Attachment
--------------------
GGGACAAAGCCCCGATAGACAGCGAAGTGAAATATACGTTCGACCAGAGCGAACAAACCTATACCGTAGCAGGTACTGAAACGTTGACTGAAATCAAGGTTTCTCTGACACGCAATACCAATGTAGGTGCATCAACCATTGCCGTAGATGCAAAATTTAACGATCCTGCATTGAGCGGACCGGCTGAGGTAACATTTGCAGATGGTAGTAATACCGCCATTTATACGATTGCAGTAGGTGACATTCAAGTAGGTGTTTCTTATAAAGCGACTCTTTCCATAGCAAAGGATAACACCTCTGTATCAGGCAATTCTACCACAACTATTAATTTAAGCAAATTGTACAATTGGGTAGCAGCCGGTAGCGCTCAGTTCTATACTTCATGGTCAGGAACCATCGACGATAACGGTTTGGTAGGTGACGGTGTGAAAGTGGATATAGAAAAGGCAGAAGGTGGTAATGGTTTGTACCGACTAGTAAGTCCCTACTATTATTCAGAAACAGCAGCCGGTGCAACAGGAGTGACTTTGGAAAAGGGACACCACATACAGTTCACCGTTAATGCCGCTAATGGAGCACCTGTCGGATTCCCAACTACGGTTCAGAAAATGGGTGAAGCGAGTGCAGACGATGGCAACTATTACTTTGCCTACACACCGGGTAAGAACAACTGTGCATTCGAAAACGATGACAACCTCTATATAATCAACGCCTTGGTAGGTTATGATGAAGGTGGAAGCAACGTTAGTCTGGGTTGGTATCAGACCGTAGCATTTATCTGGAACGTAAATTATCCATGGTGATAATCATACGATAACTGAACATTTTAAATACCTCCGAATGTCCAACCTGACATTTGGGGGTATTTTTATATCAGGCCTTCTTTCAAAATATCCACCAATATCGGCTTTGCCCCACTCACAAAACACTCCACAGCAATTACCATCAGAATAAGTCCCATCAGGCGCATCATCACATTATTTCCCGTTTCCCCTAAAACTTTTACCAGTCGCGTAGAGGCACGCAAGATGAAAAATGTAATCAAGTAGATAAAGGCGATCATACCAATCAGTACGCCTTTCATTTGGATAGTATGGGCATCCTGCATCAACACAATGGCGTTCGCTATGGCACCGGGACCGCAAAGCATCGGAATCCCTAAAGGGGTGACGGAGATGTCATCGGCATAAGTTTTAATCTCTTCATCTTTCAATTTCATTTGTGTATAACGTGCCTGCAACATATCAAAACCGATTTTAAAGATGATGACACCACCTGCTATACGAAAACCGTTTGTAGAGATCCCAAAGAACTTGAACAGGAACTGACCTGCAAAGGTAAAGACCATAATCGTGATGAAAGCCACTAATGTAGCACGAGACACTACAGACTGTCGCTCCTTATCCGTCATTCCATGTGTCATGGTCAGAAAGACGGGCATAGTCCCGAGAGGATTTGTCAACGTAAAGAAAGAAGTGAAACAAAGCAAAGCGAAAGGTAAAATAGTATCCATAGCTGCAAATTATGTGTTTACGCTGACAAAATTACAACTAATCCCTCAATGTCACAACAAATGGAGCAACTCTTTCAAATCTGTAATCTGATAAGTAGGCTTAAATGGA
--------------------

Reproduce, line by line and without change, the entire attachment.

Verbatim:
GGGACAAAGCCCCGATAGACAGCGAAGTGAAATATACGTTCGACCAGAGCGAACAAACCTATACCGTAGCAGGTACTGAAACGTTGACTGAAATCAAGGTTTCTCTGACACGCAATACCAATGTAGGTGCATCAACCATTGCCGTAGATGCAAAATTTAACGATCCTGCATTGAGCGGACCGGCTGAGGTAACATTTGCAGATGGTAGTAATACCGCCATTTATACGATTGCAGTAGGTGACATTCAAGTAGGTGTTTCTTATAAAGCGACTCTTTCCATAGCAAAGGATAACACCTCTGTATCAGGCAATTCTACCACAACTATTAATTTAAGCAAATTGTACAATTGGGTAGCAGCCGGTAGCGCTCAGTTCTATACTTCATGGTCAGGAACCATCGACGATAACGGTTTGGTAGGTGACGGTGTGAAAGTGGATATAGAAAAGGCAGAAGGTGGTAATGGTTTGTACCGACTAGTAAGTCCCTACTATTATTCAGAAACAGCAGCCGGTGCAACAGGAGTGACTTTGGAAAAGGGACACCACATACAGTTCACCGTTAATGCCGCTAATGGAGCACCTGTCGGATTCCCAACTACGGTTCAGAAAATGGGTGAAGCGAGTGCAGACGATGGCAACTATTACTTTGCCTACACACCGGGTAAGAACAACTGTGCATTCGAAAACGATGACAACCTCTATATAATCAACGCCTTGGTAGGTTATGATGAAGGTGGAAGCAACGTTAGTCTGGGTTGGTATCAGACCGTAGCATTTATCTGGAACGTAAATTATCCATGGTGATAATCATACGATAACTGAACATTTTAAATACCTCCGAATGTCCAACCTGACATTTGGGGGTATTTTTATATCAGGCCTTCTTTCAAAATATCCACCAATATCGGCTTTGCCCCACTCACAAAACACTCCACAGCAATTACCATCAGAATAAGTCCCATCAGGCGCATCATCACATTATTTCCCGTTTCCCCTAAAACTTTTACCAGTCGCGTAGAGGCACGCAAGATGAAAAATGTAATCAAGTAGATAAAGGCGATCATACCAATCAGTACGCCTTTCATTTGGATAGTATGGGCATCCTGCATCAACACAATGGCGTTCGCTATGGCACCGGGACCGCAAAGCATCGGAATCCCTAAAGGGGTGACGGAGATGTCATCGGCATAAGTTTTAATCTCTTCATCTTTCAATTTCATTTGTGTATAACGTGCCTGCAACATATCAAAACCGATTTTAAAGATGATGACACCACCTGCTATACGAAAACCGTTTGTAGAGATCCCAAAGAACTTGAACAGGAACTGACCTGCAAAGGTAAAGACCATAATCGTGATGAAAGCCACTAATGTAGCACGAGACACTACAGACTGTCGCTCCTTATCCGTCATTCCATGTGTCATGGTCAGAAAGACGGGCATAGTCCCGAGAGGATTTGTCAACGTAAAGAAAGAAGTGAAACAAAGCAAAGCGAAAGGTAAAATAGTATCCATAGCTGCAAATTATGTGTTTACGCTGACAAAATTACAACTAATCCCTCAATGTCACAACAAATGGAGCAACTCTTTCAAATCTGTAATCTGATAAGTAGGCTTAAATGGA